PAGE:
They have actively decreased the canon and depth of their settings.
For me, this has been one of the main oddities of 5E's attitude to settings.
They've been peculiarly bad at selling people on what's cool about existing settings. The only two existing-setting books which were unqualifiedly "good" and sold the setting well were Eberron and Wildemount. I don't think it's any coincidence that both were created by the original authors of the setting, not WotC people.
SCAG was a rushed mess, and whilst it roughly serves its purpose, it is definitely not a book that is likely to sell one on how cool/special the FR is, and before anyone gets dismissive about that, I would say that can be done, and that indeed in 1E (Grey Box), 2E (FR Adventures) and 3E (errrr... the main FR book) it was done well. All of those had a kind of magic to them that made the FR feel distinct from "generic fantasy". SCAG is missing that. It's slapped together and slipshod, and lacks that spark of the weird that really enlivens fantasy settings (and that previous FR books did have). I kind of get it, because a lot about 5E's release looks super-rushed, and presumably it was a victim of this, but still.
VRGtR doesn't feel rushed out, but feels like it has to rush, because it doesn't have the page count to do what it's setting out to - which is really to both lay out a new vision of Ravenloft (and one I quite like), whilst also addressing horror in D&D in general, and also whilst creating a new (sadly failed) attempt approach race/species, and on top of all that, jamming in a totally needless and frankly not-very-good and not even that Ravenloft-y adventure (should have been a PDF or free on D&D Beyond). No part of what VRGtR is really done justice except maybe the mediocre adventure, and who knows, if that had more space maybe it'd have been better too. At least VRGtR touches on what makes Ravenloft special, but I really question how many DMs would feel like they should and could run Ravenloft from that. I suspect far more DMs have run Ravenloft thanks to Strahd than VRGtR.
Spelljammer is this whole thing taken to a new level, with equal-lowest page count, and the entire setting, all the new character rules (including several new and weird races and their whole deals!), and a bunch of ship combat rules, together with detailed ship plans, all jammed into 64 pages! A bizarre approach, and again, I don't think it really sells Spelljammer particularly well. Adding to the bizarreness is that part of the Bestiary is stuff that's clearly Dark Sun monsters with serial numbers filed off, and that the adventure is aimed at levels 5-8, and you're supposed to run the free adventure on D&D Beyond first, which is just mind boggling. Absolutely insane stuff. Surely if you're willing to force people to use Beyond to get a usable adventure you should be putting the 5-8 one there? Or putting both, and using those expensive real-book pages to detail the actual y'know, setting.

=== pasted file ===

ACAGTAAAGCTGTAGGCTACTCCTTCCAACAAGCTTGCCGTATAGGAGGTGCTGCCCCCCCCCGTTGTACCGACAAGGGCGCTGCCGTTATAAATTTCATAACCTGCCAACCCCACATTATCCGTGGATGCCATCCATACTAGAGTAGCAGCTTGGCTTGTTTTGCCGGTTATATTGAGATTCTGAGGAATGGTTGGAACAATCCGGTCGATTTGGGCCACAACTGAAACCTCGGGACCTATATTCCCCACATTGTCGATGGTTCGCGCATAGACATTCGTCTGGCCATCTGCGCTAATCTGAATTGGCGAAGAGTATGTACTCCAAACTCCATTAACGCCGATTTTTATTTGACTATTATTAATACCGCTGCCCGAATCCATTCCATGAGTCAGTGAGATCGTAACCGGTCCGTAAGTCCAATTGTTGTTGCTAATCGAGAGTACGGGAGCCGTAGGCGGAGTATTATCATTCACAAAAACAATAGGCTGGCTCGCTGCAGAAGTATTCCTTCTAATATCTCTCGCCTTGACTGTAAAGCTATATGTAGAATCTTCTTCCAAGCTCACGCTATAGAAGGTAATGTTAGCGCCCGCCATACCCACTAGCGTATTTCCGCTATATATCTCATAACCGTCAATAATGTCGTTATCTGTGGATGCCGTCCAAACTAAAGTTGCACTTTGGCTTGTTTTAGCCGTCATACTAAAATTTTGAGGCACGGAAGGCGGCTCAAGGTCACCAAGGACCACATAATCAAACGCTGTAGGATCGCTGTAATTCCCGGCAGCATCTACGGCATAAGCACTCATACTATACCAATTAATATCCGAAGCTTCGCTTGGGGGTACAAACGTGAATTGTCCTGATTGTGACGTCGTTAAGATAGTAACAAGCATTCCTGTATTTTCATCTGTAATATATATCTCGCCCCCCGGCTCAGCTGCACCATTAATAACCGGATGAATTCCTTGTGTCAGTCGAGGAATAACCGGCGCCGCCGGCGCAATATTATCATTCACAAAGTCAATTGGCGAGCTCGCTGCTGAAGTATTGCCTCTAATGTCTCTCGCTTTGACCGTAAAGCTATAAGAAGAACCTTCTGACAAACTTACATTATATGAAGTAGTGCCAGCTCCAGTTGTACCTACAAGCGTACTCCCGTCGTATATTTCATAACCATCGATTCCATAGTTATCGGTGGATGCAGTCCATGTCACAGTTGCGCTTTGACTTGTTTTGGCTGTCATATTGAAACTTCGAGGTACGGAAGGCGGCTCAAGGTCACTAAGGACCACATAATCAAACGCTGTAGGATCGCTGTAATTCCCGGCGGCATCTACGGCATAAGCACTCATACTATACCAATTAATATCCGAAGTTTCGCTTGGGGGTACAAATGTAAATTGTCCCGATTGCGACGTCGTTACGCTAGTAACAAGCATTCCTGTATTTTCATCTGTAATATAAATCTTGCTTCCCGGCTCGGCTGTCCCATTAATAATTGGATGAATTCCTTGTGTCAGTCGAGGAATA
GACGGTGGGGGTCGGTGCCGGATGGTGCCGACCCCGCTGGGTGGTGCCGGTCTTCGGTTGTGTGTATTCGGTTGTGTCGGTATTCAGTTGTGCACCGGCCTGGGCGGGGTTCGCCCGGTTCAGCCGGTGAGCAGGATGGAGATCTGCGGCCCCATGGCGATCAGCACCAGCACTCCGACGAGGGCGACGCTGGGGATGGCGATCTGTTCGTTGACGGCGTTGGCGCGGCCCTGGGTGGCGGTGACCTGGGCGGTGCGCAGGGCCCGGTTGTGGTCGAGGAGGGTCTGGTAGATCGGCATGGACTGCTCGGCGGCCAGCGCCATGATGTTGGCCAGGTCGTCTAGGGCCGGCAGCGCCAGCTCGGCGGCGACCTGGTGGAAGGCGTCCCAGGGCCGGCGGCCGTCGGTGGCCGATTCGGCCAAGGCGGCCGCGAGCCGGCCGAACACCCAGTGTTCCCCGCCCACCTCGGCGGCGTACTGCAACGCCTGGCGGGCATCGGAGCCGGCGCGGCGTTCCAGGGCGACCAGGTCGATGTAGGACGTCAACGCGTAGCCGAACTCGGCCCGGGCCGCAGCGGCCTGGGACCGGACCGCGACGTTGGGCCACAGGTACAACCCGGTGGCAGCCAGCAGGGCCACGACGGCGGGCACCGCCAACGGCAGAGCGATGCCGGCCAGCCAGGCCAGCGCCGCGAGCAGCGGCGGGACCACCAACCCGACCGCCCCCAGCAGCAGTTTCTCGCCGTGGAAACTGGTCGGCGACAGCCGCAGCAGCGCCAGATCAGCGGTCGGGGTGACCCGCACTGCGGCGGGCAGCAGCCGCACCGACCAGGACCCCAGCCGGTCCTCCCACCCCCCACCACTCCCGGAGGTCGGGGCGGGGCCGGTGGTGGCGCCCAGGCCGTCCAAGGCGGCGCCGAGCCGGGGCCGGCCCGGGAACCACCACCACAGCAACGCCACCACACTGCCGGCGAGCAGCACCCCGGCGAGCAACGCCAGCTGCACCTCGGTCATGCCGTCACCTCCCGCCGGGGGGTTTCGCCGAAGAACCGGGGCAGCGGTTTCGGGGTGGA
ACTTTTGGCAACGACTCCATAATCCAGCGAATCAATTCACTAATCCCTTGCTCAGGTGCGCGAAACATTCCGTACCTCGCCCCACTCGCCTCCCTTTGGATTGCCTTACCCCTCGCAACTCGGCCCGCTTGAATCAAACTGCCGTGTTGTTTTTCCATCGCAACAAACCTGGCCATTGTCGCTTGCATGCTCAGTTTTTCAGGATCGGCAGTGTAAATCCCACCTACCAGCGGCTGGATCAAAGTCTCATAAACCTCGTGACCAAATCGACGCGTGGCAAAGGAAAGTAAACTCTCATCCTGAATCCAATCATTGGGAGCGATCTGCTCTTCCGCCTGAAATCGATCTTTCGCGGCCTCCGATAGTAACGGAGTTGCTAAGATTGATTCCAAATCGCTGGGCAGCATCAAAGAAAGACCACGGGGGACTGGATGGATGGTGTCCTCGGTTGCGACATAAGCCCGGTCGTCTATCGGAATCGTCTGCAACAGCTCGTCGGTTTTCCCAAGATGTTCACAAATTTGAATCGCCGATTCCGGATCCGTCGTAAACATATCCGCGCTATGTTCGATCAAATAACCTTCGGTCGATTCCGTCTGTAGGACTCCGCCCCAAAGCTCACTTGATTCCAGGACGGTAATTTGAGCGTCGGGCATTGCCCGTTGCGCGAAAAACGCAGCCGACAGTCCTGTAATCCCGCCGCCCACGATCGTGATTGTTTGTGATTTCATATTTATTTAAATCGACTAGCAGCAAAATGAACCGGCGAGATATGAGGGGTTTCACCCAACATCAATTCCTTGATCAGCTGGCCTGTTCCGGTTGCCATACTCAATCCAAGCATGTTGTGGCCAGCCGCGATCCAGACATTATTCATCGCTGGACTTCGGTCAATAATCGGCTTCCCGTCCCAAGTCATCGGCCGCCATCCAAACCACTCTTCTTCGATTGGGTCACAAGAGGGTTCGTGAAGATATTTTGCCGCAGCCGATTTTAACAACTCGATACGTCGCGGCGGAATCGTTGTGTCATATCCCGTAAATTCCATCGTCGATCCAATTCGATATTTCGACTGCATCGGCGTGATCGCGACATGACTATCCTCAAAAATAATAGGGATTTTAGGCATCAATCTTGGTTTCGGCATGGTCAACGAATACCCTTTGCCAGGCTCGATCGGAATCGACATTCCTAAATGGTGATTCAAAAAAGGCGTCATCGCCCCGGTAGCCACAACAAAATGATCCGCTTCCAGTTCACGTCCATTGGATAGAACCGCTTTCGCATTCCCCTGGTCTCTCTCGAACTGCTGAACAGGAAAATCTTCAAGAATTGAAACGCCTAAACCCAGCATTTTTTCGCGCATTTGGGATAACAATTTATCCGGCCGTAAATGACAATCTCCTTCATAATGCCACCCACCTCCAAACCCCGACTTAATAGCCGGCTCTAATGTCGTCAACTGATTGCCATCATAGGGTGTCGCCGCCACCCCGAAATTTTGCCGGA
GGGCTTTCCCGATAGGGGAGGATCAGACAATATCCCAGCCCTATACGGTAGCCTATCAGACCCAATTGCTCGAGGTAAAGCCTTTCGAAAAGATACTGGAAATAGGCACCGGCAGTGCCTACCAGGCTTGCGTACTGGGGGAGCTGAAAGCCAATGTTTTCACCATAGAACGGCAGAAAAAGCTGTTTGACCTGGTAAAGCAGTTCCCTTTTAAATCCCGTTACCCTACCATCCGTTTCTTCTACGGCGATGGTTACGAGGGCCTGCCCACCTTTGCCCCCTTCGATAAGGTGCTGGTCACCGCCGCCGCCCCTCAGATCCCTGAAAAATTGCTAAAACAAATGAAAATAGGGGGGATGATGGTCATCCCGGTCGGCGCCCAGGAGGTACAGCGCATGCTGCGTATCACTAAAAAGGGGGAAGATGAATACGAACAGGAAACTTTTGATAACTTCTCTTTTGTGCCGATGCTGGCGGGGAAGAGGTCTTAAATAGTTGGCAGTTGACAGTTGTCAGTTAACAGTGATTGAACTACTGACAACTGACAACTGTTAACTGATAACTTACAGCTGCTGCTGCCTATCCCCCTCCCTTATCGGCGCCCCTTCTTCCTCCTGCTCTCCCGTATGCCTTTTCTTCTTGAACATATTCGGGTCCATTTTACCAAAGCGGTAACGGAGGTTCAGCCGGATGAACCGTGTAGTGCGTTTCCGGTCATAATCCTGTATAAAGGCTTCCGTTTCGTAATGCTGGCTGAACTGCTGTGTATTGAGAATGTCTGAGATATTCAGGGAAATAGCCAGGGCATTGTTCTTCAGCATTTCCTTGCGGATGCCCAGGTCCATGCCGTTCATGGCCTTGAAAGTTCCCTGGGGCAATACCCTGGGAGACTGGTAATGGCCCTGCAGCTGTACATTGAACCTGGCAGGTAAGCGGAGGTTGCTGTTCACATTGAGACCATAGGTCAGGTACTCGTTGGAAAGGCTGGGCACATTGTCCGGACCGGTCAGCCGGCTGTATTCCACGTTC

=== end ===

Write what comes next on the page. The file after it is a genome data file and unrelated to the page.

I don't think there's a lot of point covering the mini-settings attached to campaigns, but I will note it was pretty damn peculiar that Strixhaven went from a pretty edgy and cool setting in MtG to a setting so "comfy" that it makes Harry Potter look like a Cormac McCarthy novel by comparison. I don't think they've really fluffed any of the other MtG settings though MtG fans feel free to correct me.
I have zero sympathy for anyone who says that the OGL was some sort of great legal document that people could rely just on the terms within it.
Quite. Whilst it was clearly well-intentioned, we wouldn't have gotten into this whole mess if it had been better drafted. On the flipside, it might not have been as beneficial to the industry as it's possible that a more corporate approach might have convinced Dancey et al to back down on its generosity. Like a lot of important legal documents of history, it's kind of a mess.